What’s there to love?

I know that many people are focusing in on or thinking about the love of a significant other when it comes to the holiday of Valentine’s Day but I’d like to take a minute to check up on the measurement of love and how we quantify it or qualify it in daily life.

photo credit: Tibetan Buddhist Altar

photo credit: Tibetan Buddhist Altar

Sure, the love of a significant other can be a wonderful, mesmerizing feeling, bringing on an intimate exploration of the world or worlds and their depth that can exist between two people.  Maybe you’re looking forward to a day dedicated to this kind of love, maybe you’re trying to avoid any thoughts connected to it, or maybe you’re apathetic. In any case, why not explore all the ways you can love in your daily life?

I’ll go first.  This blog is dedicated to highlighting some aspects of love I found in my travels while I was studying and what I learned from these experiences.  In the past I’ve blogged about love as the fountain of youth, on the nourishing power of love, but let’s look at love for all the ways we find it when we allow ourselves to see it.

I’m practicing walking meditation at 2 am and an insect the size of the palm of my hand almost flies into my head.  (Chiang Mai, Thailand, 2010)  I’m in the midst of the “determination period,” a challenge to stay awake for three days and nights meditating after an initial three weeks of days filled with meditation and this massive bug highlights the surreal nature of my experience.  In avoiding sleep, I waver in between the line between sleep and meditation, in between the subconscious and the conscious.  I get deeply connected with myself.  Even more so, I find that there lies strength in the vulnerability that the lack of sleep in combination with sitting with myself creates.  Vulnerability is strength and in being with yourself, whether through meditation or some other meditative practice you can tap into an expansive love for yourself and all others.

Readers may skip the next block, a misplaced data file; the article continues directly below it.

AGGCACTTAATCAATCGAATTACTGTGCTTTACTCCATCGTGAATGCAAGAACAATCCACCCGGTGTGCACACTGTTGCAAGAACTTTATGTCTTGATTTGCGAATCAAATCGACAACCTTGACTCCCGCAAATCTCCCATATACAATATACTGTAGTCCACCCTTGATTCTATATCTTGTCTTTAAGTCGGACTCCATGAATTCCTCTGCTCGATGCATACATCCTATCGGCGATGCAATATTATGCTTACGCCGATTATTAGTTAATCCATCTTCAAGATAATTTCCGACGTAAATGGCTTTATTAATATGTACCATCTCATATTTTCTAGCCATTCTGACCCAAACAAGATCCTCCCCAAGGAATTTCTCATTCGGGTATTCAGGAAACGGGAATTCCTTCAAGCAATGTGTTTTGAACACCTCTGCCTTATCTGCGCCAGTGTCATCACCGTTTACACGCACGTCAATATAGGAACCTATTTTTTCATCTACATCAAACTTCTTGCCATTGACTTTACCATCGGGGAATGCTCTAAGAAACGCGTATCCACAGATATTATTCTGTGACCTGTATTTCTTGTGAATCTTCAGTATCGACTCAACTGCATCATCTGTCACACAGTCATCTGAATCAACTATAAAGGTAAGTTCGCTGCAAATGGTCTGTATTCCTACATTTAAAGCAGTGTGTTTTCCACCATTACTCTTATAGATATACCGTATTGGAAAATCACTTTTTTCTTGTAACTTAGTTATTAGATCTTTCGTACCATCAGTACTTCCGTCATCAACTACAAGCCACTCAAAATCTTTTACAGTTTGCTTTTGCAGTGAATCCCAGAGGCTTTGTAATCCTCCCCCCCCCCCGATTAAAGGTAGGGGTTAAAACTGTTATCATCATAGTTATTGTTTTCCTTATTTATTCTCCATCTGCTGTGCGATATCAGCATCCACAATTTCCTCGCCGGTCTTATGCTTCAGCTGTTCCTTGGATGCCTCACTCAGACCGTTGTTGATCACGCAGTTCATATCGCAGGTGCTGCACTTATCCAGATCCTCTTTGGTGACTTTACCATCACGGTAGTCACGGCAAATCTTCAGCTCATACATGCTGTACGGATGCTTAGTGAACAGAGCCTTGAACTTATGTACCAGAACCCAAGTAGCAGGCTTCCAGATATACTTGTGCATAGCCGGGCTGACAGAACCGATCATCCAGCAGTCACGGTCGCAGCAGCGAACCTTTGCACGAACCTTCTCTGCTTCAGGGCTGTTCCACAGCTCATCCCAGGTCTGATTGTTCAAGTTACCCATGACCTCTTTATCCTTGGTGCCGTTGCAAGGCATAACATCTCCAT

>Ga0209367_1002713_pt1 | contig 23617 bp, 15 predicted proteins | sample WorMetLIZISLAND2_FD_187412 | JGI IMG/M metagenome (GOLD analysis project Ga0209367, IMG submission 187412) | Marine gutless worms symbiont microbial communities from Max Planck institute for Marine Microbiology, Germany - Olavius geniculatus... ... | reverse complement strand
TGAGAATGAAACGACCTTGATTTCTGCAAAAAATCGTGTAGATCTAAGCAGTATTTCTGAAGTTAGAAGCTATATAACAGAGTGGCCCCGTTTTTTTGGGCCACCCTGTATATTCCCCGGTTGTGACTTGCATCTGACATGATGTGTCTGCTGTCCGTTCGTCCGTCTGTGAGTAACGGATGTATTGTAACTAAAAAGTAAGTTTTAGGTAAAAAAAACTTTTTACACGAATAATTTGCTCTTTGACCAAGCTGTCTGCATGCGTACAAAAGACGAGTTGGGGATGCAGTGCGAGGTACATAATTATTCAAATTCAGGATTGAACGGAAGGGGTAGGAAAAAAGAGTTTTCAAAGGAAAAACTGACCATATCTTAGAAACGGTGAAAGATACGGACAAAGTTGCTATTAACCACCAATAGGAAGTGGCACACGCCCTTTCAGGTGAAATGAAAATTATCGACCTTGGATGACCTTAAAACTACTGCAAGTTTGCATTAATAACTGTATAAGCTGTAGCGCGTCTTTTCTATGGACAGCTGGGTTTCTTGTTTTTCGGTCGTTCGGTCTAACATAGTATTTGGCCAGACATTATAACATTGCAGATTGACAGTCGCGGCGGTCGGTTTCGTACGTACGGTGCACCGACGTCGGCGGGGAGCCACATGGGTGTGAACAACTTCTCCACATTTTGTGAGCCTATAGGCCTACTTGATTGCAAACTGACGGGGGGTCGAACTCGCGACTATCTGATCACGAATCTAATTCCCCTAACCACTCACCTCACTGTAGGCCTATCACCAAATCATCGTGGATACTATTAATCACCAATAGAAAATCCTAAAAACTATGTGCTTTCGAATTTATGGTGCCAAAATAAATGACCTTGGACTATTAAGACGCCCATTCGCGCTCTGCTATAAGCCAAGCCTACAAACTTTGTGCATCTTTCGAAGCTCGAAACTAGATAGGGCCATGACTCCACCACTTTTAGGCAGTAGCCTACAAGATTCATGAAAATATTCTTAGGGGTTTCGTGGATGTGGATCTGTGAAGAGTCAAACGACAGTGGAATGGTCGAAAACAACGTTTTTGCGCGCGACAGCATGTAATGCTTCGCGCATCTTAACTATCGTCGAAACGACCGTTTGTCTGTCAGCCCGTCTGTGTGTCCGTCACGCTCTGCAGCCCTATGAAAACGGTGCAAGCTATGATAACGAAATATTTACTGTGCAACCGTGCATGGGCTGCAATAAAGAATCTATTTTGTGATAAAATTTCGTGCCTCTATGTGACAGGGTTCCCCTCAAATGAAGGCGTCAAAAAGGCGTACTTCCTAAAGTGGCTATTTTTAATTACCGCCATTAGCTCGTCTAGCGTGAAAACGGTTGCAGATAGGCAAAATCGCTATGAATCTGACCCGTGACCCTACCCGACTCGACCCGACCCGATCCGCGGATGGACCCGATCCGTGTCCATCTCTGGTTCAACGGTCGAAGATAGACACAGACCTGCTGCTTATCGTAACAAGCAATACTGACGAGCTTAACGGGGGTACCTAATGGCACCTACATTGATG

I look into the eyes of a mass murderer.  (Phnom Penh, Cambodia, 2010)  Attending the United National Criminal Court Tribunal closing arguments for Comrade Duch, who was in charge of the main torture center during the Khmer Rouge Genocide in the early 70s, the seemingly grandfatherly nature and deep blue eyes of this man surprises and overwhelms me.  His humanity, or my perception of it, astounds me as I’m sitting in a room full of people and amidst a nation drastically affected by his crimes.  I believe that character is a choice and is a matter of pattern built over time. Love isn’t a word just like hurt isn’t.  Love is an action.  It is a choice that we make when we look in the mirror and when we turn to each other.

I’m walking out of a shop and look up to see a motorcycle colliding into a truck with one of the motorcyclists flipping 10 feet into the air. (Pune, India, 2010)  Like everyone else, I run over to the accident.  The people immediately around the unconscious man sprawled on the ground examine him, and attempt to provide what remedial care they can.  Unfortunately, no one has enough emergency care knowledge to be of much assistance but an ambulance arrives to the scene shortly after.  An entire community cared about a stranger enough to run over and take personal responsibility for his well-being.

I’m in awe of the grandmother toting her three grandchildren around in a bicycle carriage. (Copenhagen, Denmark, 2007)  It’s the Queen’s birthday and I head over to her palatial home with several hundred Danish people to sing her happy birthday in the courtyard outside her home.  In the crowd are people of all ages including a grandmother in athletic gear and a bicycle carriage full of young children.  Biking is a significant aspect of Danish culture, offering health and environmental benefits.  This grandmother is still an integral member of society, her wisdom from her years bestowed in her love, care, and guidance of these young children.

Some of these examples may seem a little extreme, but they are commonplace somewhere in the world.  Likewise, we may have everyday experiences that to the foreigner would seem extreme.  We have extreme opportunities, extreme conveniences, extreme everyday situations which highlight that choice between love and hurt, which provide another window for love to grow.  When we break down daily life, this is one of the aspects that create the type of foundation we stand upon.

What’s there to love?  So much.